With news organizations utilizing social media to get onsite accounts of breaking news, a new specter has emerged - how do you verify the information in the race to publish? A recent blog post asks that question in the context of recent erroneous news stories and provides some tips as to how journalists can corroborate breaking social stories. 

One of the factors to consider is the compressed news cycle. Breaking events may have a very short shelf life. It could be a good idea to evaluate the resources required to verify a story based upon the "shelf life" of the event. If it's a minor event that will be forgotten tomorrow, do you really want to spend the time and effort necessary to vet the account?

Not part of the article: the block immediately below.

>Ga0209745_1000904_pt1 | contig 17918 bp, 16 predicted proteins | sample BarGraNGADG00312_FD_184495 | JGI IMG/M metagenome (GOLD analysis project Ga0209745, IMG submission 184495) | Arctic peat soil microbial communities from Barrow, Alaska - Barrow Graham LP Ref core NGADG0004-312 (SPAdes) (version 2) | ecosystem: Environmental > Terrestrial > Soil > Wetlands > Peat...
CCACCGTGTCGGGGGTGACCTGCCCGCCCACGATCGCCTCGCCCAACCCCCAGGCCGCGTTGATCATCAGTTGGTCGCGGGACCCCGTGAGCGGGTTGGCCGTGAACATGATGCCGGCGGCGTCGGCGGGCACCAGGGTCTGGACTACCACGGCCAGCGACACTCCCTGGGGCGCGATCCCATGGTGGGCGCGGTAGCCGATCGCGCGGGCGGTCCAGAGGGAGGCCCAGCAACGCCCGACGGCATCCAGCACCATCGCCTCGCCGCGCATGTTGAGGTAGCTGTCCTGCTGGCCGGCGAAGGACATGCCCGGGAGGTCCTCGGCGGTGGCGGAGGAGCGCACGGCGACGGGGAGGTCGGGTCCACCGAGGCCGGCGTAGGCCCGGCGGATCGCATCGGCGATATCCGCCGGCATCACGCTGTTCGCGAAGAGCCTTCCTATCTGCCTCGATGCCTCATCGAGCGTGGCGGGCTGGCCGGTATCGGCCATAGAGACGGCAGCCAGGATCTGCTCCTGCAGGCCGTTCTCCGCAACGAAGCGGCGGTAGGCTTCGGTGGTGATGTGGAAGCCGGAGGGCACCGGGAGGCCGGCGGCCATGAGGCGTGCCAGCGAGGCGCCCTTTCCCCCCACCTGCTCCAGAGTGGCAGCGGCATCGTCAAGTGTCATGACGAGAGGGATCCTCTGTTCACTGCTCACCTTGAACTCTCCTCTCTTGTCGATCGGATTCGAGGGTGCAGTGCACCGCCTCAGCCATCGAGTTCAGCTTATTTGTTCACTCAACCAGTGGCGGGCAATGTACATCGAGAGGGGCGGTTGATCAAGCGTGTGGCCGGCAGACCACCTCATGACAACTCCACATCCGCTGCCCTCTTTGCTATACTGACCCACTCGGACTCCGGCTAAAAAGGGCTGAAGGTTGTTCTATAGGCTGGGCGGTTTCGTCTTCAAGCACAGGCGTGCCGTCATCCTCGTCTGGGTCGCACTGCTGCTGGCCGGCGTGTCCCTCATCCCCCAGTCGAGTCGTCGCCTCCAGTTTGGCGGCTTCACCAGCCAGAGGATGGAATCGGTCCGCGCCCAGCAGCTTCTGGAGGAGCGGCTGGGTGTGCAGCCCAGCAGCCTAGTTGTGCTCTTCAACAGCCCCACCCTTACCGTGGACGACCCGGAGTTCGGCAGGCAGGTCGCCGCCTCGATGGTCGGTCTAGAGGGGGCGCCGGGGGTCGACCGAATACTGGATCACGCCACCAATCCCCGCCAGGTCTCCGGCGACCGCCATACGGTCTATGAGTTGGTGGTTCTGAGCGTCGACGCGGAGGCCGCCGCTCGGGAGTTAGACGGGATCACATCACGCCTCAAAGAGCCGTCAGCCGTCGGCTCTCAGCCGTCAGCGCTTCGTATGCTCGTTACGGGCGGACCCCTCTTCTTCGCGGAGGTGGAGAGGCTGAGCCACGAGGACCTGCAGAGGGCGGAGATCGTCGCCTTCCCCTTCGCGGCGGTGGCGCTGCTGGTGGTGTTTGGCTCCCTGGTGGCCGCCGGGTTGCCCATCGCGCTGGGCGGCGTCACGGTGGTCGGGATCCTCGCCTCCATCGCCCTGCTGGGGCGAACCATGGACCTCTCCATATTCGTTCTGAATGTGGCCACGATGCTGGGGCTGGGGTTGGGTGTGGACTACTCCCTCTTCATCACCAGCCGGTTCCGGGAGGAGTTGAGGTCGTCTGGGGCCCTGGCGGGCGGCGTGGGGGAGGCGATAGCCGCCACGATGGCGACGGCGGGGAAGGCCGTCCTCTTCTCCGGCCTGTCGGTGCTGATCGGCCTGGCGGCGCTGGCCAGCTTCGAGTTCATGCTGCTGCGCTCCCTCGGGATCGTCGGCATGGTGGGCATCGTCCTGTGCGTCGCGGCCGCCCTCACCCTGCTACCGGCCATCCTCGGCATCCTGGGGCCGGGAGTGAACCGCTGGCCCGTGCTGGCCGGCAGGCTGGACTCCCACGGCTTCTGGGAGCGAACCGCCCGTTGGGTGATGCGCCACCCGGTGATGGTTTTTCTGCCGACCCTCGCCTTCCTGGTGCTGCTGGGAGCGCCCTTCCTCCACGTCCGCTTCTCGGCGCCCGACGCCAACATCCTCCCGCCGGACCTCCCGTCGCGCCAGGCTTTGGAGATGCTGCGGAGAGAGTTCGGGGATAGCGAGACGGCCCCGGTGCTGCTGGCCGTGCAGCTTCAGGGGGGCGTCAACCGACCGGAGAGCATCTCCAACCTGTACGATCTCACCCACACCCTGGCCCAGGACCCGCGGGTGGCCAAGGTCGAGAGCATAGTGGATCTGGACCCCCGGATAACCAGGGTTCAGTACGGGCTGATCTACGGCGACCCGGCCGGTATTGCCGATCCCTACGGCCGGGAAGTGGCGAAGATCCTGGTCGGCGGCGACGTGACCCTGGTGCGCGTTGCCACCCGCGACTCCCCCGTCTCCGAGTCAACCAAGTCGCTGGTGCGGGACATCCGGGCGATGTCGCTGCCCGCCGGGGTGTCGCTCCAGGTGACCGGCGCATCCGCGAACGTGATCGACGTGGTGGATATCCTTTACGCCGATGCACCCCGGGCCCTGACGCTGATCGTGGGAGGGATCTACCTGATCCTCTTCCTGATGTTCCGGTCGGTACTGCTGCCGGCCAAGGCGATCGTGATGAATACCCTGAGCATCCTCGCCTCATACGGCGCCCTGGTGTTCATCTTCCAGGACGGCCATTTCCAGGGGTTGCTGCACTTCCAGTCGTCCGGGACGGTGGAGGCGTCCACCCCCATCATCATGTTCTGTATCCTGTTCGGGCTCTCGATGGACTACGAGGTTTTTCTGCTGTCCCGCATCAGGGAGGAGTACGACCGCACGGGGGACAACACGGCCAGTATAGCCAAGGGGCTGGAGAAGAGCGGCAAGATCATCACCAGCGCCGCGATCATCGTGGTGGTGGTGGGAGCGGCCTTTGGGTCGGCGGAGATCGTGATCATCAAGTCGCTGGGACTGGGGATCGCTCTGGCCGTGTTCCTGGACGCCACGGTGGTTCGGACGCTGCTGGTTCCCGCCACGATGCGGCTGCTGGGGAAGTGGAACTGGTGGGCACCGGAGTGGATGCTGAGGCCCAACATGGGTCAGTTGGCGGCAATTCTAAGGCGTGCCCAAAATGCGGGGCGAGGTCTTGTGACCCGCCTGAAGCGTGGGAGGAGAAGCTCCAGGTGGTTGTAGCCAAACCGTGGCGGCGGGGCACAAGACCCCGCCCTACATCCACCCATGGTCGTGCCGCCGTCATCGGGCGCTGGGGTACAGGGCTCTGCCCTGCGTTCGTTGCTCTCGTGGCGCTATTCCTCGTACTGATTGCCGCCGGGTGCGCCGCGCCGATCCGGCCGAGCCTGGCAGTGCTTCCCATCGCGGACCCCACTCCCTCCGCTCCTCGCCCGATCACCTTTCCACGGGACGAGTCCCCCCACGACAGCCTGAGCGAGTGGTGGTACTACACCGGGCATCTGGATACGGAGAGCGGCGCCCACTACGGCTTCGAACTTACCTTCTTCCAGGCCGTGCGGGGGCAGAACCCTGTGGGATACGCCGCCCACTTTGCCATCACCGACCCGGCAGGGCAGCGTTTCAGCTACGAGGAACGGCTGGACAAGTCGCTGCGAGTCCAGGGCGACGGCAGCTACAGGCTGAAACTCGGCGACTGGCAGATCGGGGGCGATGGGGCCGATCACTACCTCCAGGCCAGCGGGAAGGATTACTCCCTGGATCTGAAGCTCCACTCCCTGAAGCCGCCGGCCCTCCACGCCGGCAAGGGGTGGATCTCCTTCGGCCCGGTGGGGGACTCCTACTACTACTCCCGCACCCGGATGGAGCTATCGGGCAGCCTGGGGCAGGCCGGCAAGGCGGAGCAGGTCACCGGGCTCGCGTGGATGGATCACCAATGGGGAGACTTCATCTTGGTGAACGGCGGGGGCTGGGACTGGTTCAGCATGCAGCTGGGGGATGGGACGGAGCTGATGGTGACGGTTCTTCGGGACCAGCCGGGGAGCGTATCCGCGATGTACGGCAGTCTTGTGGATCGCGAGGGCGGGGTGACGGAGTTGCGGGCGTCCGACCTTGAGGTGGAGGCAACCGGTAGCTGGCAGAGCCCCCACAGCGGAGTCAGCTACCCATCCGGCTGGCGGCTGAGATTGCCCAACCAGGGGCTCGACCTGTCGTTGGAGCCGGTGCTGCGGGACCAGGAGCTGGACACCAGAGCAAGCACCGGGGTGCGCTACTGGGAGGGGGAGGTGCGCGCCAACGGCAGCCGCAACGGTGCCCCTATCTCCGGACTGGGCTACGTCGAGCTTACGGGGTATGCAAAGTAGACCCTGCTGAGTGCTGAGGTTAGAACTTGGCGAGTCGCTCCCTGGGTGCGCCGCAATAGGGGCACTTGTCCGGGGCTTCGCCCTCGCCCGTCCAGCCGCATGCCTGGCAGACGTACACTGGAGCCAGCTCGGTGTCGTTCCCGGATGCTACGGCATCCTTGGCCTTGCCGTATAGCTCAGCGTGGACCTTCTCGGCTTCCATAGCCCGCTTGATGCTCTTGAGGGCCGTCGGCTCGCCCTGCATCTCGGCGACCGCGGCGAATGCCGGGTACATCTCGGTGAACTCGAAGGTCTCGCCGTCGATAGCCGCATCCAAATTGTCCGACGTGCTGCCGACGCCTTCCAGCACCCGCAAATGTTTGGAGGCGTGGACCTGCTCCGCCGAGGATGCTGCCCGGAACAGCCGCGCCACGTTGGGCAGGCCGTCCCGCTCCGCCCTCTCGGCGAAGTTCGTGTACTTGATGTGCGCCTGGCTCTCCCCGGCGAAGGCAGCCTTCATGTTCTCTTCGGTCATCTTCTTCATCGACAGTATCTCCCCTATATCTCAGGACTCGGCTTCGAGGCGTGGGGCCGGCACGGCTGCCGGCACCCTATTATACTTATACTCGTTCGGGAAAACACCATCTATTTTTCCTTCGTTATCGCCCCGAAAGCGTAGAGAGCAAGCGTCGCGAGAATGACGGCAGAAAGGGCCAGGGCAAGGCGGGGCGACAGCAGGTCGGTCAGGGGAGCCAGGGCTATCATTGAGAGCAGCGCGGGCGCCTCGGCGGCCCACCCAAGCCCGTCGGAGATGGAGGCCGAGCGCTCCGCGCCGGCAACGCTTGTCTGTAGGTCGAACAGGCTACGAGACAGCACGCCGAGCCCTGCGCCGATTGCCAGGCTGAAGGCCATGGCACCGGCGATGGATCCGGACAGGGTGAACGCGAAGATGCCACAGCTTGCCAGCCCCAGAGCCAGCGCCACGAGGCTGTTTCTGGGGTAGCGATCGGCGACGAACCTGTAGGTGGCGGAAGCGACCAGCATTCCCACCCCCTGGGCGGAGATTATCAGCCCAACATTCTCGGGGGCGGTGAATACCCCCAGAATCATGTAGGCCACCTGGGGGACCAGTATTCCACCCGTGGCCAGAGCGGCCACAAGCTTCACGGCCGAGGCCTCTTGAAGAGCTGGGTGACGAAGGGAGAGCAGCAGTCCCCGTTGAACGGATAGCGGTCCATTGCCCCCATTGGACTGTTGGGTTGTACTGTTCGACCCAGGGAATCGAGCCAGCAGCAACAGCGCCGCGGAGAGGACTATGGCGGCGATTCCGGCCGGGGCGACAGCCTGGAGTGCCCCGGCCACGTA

Consider the source. There are a number of things to consider when receiving a report from the field. From outright lying to people making mistakes with the best intentions, it is vital that events be verified by other on-site observers if possible. In this case, social corroboration, while not as effective as having a reporter on the site, can provide some credibility. 

Finally, cover your rear. By disclosing how you came by the information and whether or not it has been corroborated by staff can help your audience determine the likelihood that they may be affected. Rushing to publish in today's digital world can be dangerous enough without adding fuel to a panic fire.